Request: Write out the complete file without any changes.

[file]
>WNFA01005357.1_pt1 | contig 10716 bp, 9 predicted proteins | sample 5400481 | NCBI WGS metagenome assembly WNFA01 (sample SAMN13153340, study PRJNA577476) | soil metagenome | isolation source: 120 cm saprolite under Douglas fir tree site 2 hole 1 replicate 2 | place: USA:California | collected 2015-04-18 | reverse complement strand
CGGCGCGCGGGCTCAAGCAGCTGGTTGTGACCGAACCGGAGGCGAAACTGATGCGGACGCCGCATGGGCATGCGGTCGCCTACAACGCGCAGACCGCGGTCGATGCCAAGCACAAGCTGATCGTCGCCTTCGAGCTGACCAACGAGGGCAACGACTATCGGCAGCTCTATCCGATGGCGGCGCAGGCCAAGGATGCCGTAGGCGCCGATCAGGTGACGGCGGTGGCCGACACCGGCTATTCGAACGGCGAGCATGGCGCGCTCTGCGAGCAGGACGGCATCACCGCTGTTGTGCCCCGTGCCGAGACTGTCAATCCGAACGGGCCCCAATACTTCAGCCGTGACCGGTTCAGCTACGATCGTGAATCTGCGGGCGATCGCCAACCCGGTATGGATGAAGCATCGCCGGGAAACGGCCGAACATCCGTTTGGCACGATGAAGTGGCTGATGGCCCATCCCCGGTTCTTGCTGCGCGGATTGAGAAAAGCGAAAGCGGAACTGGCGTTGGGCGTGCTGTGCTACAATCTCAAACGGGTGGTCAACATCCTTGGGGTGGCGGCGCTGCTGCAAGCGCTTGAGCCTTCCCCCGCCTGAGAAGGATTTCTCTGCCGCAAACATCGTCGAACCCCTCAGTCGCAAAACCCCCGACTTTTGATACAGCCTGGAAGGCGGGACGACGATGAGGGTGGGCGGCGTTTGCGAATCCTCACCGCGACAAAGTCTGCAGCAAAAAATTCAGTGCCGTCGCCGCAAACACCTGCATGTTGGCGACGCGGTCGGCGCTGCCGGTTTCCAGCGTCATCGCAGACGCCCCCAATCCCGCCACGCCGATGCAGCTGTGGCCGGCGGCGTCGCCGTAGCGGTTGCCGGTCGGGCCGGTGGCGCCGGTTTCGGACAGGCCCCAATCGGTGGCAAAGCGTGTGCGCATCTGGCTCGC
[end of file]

>WNFA01005357.1_pt1 | contig 10716 bp, 9 predicted proteins | sample 5400481 | NCBI WGS metagenome assembly WNFA01 (sample SAMN13153340, study PRJNA577476) | soil metagenome | isolation source: 120 cm saprolite under Douglas fir tree site 2 hole 1 replicate 2 | place: USA:California | collected 2015-04-18 | reverse complement strand
CGGCGCGCGGGCTCAAGCAGCTGGTTGTGACCGAACCGGAGGCGAAACTGATGCGGACGCCGCATGGGCATGCGGTCGCCTACAACGCGCAGACCGCGGTCGATGCCAAGCACAAGCTGATCGTCGCCTTCGAGCTGACCAACGAGGGCAACGACTATCGGCAGCTCTATCCGATGGCGGCGCAGGCCAAGGATGCCGTAGGCGCCGATCAGGTGACGGCGGTGGCCGACACCGGCTATTCGAACGGCGAGCATGGCGCGCTCTGCGAGCAGGACGGCATCACCGCTGTTGTGCCCCGTGCCGAGACTGTCAATCCGAACGGGCCCCAATACTTCAGCCGTGACCGGTTCAGCTACGATCGTGAATCTGCGGGCGATCGCCAACCCGGTATGGATGAAGCATCGCCGGGAAACGGCCGAACATCCGTTTGGCACGATGAAGTGGCTGATGGCCCATCCCCGGTTCTTGCTGCGCGGATTGAGAAAAGCGAAAGCGGAACTGGCGTTGGGCGTGCTGTGCTACAATCTCAAACGGGTGGTCAACATCCTTGGGGTGGCGGCGCTGCTGCAAGCGCTTGAGCCTTCCCCCGCCTGAGAAGGATTTCTCTGCCGCAAACATCGTCGAACCCCTCAGTCGCAAAACCCCCGACTTTTGATACAGCCTGGAAGGCGGGACGACGATGAGGGTGGGCGGCGTTTGCGAATCCTCACCGCGACAAAGTCTGCAGCAAAAAATTCAGTGCCGTCGCCGCAAACACCTGCATGTTGGCGACGCGGTCGGCGCTGCCGGTTTCCAGCGTCATCGCAGACGCCCCCAATCCCGCCACGCCGATGCAGCTGTGGCCGGCGGCGTCGCCGTAGCGGTTGCCGGTCGGGCCGGTGGCGCCGGTTTCGGACAGGCCCCAATCGGTGGCAAAGCGTGTGCGCATCTGGCTCGC